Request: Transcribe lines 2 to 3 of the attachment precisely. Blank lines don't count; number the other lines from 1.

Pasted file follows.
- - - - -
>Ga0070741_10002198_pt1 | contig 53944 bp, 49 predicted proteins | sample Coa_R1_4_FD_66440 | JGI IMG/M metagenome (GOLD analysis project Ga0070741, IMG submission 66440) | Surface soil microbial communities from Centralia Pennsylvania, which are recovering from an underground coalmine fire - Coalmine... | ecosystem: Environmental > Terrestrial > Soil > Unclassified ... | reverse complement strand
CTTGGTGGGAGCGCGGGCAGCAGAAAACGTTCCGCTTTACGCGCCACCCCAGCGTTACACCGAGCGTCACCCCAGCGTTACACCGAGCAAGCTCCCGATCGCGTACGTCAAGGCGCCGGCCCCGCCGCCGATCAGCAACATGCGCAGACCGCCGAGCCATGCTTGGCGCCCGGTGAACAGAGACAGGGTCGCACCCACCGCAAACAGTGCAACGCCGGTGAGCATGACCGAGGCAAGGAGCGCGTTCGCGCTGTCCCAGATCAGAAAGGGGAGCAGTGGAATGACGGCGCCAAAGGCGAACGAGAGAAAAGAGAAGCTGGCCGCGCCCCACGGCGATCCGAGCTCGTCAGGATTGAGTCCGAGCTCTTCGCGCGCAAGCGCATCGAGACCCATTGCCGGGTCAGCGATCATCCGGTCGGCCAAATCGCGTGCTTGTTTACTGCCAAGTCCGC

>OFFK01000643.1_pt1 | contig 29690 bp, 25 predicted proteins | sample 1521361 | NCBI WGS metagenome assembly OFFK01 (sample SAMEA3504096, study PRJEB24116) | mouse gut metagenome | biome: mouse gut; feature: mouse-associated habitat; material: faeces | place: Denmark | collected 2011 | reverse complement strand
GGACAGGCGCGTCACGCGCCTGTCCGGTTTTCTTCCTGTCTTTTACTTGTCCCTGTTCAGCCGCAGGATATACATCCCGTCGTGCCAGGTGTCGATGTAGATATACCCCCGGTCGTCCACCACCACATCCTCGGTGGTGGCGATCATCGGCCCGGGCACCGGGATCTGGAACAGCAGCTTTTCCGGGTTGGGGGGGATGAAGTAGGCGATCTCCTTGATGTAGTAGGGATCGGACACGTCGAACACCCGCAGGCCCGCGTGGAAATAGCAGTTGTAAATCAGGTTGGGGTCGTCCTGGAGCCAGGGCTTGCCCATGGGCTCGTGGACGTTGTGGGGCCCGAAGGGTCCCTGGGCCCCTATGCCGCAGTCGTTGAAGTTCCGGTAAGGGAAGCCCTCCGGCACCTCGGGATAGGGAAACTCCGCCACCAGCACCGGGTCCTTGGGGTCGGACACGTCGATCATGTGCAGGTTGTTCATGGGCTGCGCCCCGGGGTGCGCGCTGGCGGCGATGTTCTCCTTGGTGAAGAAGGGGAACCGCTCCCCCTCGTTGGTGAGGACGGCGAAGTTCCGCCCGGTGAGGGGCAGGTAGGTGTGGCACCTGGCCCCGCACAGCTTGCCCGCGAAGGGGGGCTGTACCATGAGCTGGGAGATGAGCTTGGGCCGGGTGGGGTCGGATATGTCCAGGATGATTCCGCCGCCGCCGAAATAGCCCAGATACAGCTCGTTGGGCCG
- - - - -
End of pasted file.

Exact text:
CTTGGTGGGAGCGCGGGCAGCAGAAAACGTTCCGCTTTACGCGCCACCCCAGCGTTACACCGAGCGTCACCCCAGCGTTACACCGAGCAAGCTCCCGATCGCGTACGTCAAGGCGCCGGCCCCGCCGCCGATCAGCAACATGCGCAGACCGCCGAGCCATGCTTGGCGCCCGGTGAACAGAGACAGGGTCGCACCCACCGCAAACAGTGCAACGCCGGTGAGCATGACCGAGGCAAGGAGCGCGTTCGCGCTGTCCCAGATCAGAAAGGGGAGCAGTGGAATGACGGCGCCAAAGGCGAACGAGAGAAAAGAGAAGCTGGCCGCGCCCCACGGCGATCCGAGCTCGTCAGGATTGAGTCCGAGCTCTTCGCGCGCAAGCGCATCGAGACCCATTGCCGGGTCAGCGATCATCCGGTCGGCCAAATCGCGTGCTTGTTTACTGCCAAGTCCGC

>OFFK01000643.1_pt1 | contig 29690 bp, 25 predicted proteins | sample 1521361 | NCBI WGS metagenome assembly OFFK01 (sample SAMEA3504096, study PRJEB24116) | mouse gut metagenome | biome: mouse gut; feature: mouse-associated habitat; material: faeces | place: Denmark | collected 2011 | reverse complement strand